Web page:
Monday, June 11, 2012

21st Century Dead

When you're putting together a zombie anthology, there are really two choices you can make. The first option is to have the anthology be full of Romero-inspired flesh eaters, which pleases the hard-core zombie fans, but can make for a boring and repetitive anthology. The other option is to include stories with zombie-like undead creatures , which generally annoys the hard-core zombie fans, but usually makes for a better anthology.

21st Century Dead: A Zombie Anthology, edited by Christopher Golden, goes for the second option, which I think was the right choice. There are about three (or maybe four) stories in the anthology that I wouldn't classify as having actual zombies in them. The rest do have zombies in them, though they aren't all flesh eaters and they aren't always central to the story. I generally enjoyed the stories in the collection. To break things down, there was one story I hated, one story I loved, one story I kind of disliked, and sixteen stories that I liked to one degree or another.

The story I hated was "The Dead of Dromore," by Ken Bruen. I actively disliked the characters in this one, who are a band of mercenaries paid to go into a zombie-infested town to rescue a survivor, and who would rather murder all of the other survivors than rescue them for free. Disliking the characters isn't usually enough to get me to dislike the story itself, but the style was. It has way to many sentence fragments and  short sentences for my taste. Plus there's a lot of weird formatting where single sentences are broken up to be spread across several paragraphs, looking something like this:
Helped there by a combination of



And the Chinese

Spreading a single sentence over four paragraphs is just annoying. If I thought it was just a product of my copy being an ARC, I could overlook it, but I suspect that it is intentional.

The story I loved was "Ghost Dog & Pup," by Thomas E Sniegoski, which was one of the less zombie-centric stories. There are zombies in it, but they don't really show up until nearly the end and aren't the focus. At its heart, I would call this one a boy and his dog/ghost story.  I suspect the reason I enjoyed it so much is because, being a dog lover,  I've always been a sucker for boy and his dog stories.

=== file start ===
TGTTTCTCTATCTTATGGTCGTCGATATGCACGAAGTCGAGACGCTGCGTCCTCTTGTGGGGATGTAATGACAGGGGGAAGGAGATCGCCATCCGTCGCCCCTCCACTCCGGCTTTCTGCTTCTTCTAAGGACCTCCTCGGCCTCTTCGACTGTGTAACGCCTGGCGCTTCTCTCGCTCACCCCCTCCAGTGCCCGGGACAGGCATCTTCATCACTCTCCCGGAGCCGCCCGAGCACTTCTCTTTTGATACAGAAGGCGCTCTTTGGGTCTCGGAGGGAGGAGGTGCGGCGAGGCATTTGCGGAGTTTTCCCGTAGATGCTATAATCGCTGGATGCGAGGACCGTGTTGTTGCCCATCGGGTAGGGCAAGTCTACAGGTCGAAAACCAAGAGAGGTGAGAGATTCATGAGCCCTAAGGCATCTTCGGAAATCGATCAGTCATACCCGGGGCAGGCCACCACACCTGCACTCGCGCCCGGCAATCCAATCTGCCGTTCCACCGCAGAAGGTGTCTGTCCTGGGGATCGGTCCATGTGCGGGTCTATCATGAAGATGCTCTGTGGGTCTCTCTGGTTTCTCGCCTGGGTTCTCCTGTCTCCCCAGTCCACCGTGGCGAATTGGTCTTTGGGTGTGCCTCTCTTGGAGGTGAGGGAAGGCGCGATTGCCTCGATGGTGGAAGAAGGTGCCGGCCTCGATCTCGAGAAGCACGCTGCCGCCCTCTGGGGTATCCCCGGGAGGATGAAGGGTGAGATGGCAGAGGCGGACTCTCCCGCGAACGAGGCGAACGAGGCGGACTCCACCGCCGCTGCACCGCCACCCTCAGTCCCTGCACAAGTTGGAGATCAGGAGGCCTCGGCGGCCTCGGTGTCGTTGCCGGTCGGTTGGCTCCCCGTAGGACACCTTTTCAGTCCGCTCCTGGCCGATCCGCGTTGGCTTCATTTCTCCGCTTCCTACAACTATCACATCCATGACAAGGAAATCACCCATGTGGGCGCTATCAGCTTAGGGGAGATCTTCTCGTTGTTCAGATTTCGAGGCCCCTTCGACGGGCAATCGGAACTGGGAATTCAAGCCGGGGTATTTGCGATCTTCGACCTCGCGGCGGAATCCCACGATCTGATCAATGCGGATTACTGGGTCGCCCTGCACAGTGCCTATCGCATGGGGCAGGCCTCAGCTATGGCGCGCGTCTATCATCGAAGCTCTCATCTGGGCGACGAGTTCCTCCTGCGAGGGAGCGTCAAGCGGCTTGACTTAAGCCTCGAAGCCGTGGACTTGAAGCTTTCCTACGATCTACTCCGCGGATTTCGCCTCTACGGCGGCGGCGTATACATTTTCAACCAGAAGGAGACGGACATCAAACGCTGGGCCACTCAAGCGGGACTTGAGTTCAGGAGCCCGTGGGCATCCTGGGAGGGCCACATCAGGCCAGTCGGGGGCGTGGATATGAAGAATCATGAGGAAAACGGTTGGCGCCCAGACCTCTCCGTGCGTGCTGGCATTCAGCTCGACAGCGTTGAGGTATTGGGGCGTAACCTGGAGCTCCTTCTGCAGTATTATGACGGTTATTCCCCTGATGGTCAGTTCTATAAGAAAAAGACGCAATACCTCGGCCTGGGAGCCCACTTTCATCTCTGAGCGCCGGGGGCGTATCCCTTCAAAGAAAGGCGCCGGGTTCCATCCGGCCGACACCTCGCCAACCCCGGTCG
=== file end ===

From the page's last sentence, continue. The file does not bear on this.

The story I kind of disliked was "Tic Boom, A Love Story," by Kurt Sutter. In this case, the story was interesting, but as with the story I hated, the  style annoyed me. Kurt Sutter is the creator of Sons of Anarchy, and this is his first piece of published prose. As such, it isn't surprising that his story reads more like a screenplay than a short story. It doesn't make the story bad, but it did distract me a bit too much.

Since this review is getting a bit long, I'll just briefly go over the other stories that stood out to me. I really enjoyed Brian Keene's "Couch Potato" and Jonathan Maberry's "Jack And Jill," which isn't surprising as those are two writers I really enjoy. Despite finding his politics abhorrent, and his tale not being an actual zombie story, Orson Scott Card's ""Carousel" was a good story. Chelsea Cain's "Why Mothers Let Their Babies Watch Television" was pretty funny. "Tender As Teeth," by Stephanie Crawford and Diane Swierczynski, was interesting because it was about a person who'd been cured of zombieism.

Despite having a couple of stories I didn't like, this was a good anthology that I recommend for the zombie lover.

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